What is Business Report? In the most general sense, a business report is the conveying of information on some aspect of business by one person to another or by one group of persons to another group of persons. In olden days when business functions were performed on small scales, no reports were needed. But, with an expansion of the world of business, it has become unavoidable for business people to take business decisions on the basis of sound and safe recommendations made by experts. The larger the organization, the greater the need for reports is likely to be. Specially, in technical and complex situations, reports become vital to business as they help the readers in understanding and solving their problems to their satisfaction and to the benefit of their organization.
DEFINITION OF BUSINESS REPORT
Different people define business report in different words. To some, a business report is a statement of facts related to a business matter. Others define it as an objective and planned presentation of facts for the benefit of its readers. The chief end of a business report is to discuss and analyze a problem with a view to finding its solution. Keeping in view this purpose of a business report, it can be defined as: A document in which a given situation or problem is discussed, examined and analyzed for the purpose of reaching findings, drawing conclusions and making recommendations for the benefit of its reader.”
Thus, we can say that a report is an account about some happening, situation, suggestion, proposal or idea. The statement of the report is based on some information which is collected, examined and analyzed for its onward submission, with the conclusions and suggestions of its writer.
CLASSIFICATION OF BUSINESS REPORT
A broad classification of Business Reports categorizes them into:
- Oral Reports
- Written Reports
Oral Reports are verbal reports. The communication process of information through oral reports does not base on a written document. Instead, it is conveyed verbally i.e. by words of mouth, by reporting in person. Oral reports usually deal with day-to-day matters of lesser importance where it is not necessary to keep a record of them. An oral report is usually subjective in its approach to the problem.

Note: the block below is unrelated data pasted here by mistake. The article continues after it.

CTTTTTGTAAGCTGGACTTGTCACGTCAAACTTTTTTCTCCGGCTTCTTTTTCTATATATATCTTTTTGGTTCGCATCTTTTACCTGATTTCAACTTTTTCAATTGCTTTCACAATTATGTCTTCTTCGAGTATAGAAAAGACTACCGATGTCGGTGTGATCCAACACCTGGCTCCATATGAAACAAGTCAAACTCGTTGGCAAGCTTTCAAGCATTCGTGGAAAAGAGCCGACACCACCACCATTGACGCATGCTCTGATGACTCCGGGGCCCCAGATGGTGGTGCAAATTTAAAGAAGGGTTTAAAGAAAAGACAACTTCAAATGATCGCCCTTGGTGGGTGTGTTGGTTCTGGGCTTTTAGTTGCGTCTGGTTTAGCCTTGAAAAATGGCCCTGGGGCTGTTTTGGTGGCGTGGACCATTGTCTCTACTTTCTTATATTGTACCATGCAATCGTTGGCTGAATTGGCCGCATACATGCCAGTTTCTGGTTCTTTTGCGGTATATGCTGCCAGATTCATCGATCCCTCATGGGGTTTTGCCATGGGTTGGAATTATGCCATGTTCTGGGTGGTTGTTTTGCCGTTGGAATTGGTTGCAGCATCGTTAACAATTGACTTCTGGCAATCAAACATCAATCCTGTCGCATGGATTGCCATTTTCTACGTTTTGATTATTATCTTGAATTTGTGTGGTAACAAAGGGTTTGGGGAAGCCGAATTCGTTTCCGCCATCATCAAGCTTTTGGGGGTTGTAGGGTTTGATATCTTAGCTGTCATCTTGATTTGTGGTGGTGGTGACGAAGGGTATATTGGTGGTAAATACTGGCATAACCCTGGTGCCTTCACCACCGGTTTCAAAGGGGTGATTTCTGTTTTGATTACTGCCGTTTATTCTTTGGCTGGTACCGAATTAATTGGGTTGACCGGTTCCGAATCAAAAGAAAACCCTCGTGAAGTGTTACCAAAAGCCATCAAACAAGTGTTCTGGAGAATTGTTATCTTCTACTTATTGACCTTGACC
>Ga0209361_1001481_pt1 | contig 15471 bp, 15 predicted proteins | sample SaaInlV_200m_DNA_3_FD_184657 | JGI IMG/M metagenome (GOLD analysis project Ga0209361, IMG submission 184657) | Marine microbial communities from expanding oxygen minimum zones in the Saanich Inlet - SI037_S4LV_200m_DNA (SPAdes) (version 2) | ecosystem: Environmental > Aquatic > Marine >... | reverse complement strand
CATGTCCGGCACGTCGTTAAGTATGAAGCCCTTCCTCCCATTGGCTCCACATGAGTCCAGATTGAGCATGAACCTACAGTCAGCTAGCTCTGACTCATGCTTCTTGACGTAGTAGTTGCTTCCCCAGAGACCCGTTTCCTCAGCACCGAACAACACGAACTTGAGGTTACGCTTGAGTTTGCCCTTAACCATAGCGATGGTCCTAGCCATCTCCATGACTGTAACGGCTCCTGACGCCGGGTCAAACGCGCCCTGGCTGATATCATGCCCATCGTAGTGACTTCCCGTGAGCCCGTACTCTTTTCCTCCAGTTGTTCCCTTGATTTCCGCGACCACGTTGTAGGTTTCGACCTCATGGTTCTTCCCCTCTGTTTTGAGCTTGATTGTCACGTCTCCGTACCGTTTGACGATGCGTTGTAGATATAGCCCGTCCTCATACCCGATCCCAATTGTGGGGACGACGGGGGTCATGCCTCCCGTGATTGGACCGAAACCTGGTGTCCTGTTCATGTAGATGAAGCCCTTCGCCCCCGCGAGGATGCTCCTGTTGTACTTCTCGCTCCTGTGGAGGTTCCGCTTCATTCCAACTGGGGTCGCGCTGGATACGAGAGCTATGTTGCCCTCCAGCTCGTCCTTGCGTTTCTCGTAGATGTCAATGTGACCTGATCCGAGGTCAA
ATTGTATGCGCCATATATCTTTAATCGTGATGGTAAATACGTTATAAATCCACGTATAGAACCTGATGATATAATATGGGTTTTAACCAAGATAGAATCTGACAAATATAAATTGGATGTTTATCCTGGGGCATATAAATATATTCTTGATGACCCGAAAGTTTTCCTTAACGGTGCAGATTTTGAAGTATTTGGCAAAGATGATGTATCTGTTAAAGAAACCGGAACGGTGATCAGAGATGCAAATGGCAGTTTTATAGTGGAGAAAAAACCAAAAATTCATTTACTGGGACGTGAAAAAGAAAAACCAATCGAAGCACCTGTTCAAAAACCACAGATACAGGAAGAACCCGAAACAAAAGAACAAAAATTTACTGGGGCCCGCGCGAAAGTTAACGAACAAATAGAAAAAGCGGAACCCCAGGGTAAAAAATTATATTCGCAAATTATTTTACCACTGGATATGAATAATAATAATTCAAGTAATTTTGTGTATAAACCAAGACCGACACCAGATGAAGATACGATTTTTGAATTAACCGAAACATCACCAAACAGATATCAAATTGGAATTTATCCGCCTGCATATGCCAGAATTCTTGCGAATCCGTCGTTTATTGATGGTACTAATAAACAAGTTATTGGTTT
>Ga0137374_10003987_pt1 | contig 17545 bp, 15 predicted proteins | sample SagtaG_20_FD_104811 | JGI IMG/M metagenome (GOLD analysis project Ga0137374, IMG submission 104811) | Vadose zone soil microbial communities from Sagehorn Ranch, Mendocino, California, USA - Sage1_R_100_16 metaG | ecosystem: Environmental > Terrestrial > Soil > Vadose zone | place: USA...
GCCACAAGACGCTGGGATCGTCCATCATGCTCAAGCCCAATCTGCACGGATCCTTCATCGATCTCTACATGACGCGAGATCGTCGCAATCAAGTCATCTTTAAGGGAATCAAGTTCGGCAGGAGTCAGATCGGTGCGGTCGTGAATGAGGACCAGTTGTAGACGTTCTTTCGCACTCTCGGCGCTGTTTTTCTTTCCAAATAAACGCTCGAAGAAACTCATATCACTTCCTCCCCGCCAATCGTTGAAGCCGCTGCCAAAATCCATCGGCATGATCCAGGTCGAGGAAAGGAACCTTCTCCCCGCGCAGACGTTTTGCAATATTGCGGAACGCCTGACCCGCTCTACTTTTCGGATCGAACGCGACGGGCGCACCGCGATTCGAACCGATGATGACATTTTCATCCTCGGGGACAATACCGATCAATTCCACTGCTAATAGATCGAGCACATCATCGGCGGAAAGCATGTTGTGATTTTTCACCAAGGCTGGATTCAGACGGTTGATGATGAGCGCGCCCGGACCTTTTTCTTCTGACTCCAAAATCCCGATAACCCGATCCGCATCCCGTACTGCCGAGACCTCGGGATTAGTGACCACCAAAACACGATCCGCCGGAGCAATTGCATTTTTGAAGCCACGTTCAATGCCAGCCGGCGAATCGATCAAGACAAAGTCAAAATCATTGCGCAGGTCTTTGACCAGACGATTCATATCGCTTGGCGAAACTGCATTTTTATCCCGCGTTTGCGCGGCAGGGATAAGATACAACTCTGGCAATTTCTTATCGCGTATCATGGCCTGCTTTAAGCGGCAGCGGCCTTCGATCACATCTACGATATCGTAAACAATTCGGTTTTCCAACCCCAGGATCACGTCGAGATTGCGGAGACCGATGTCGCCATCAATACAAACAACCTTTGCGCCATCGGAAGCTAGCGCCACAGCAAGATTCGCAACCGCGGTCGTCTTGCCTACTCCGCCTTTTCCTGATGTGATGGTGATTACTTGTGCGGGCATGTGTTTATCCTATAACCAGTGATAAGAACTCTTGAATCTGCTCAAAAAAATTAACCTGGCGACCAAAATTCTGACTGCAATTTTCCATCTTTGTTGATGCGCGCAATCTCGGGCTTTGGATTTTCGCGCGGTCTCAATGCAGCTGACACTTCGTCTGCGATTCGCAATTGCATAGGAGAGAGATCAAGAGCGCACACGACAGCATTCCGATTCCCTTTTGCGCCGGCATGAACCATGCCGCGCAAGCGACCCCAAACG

Unlike oral reports, written reports are based on written documents. A report is fully objective in its insight into the -problem. The writer studies and analyzes the problem objectively, and then presents the findings with his recommendations and suggestions in a written form. Reports are required to be in matters of greater importance, like those of policy decisions, and when keeping a record of them is necessary. Written reports are classified into different kinds, depending on their function, subject-matter, format, and frequency. A broad division of written reports classifies them into:
• Routine Reports (Informational and Periodical)
• Special Reports (Analytical)
Routine Reports: Routine reports deal with routine matters pertaining to a business. Since the purpose of these reports is to give information to the management on specific routine subjects, they are also called informational reports. These reports contain bare facts and statements of affairs actually prevalent. They do not carry any comments or suggestions from the reporters. Sales Reports, Financial Reports, and Production Reports are the best examples of these types of reports. The information provided in these reports pertains to a fixed period, viz. a day, week, month, quarter, half-year or year, and so they can also be called Periodical Reports.
Special Reports: The subject of these reports is some specific situation or a problem that needs a thorough analysis before a decision is taken on it. On account of this purpose of these reports, they are also called Analytical Reports. The preparation of these reports requires much care and thorough knowledge of the given problem. Here the reporter has to make a convincing and realistic analysis of the business aspect under report, with his definite conclusion and recommendations. Special or Analytical Reports are further classified into:
1. Short Reports or Informal Reports
2. Long Reports or Formal Reports
SHORT REPORTS: A short or informal report uses the Memo Format for its submission, For this reason, it may also be called a Memo Report. Usually, it is used inside the organization but, depending upon a situation, it may be sent outside the firm. It is a short statement of facts, usually presented on a single page, but may range to several pages according to the nature of the subject. The objective of the writer of a short report should be to present the facts in the concise, accurate, unbiased and appropriate manner with drawn-out conclusions. The style of this report is often personal, direct, informal and relaxed. In many cases, short reports are required to be made on printed forms, like confidential reports written by senior officers on the performance of their juniors, market survey reports and other such types of reports. However, the writer of a short report should always try to be simple, direct and to-the-point.
LONG REPORTS OR FORMAL REPORTS: These reports are much more detailed and exhaustive in their form, nature, and treatment of the subject. Long reports are usually prepared for outside the organizations. On account of their special importance and significance, services of such experts are hired as have all the professional and technical know-how about the respective subjects of the reports. Some business projects involve millions and billions of rupees, and no businessman or agency can take the decision of investing that huge amount without being sure of their practicability. In situations like this, special long reports have to be prepared to look at the feasibility aspect of the projects. For this purpose, many copies of the report are printed and presented to concerned individuals/organizations for their perusal and decision.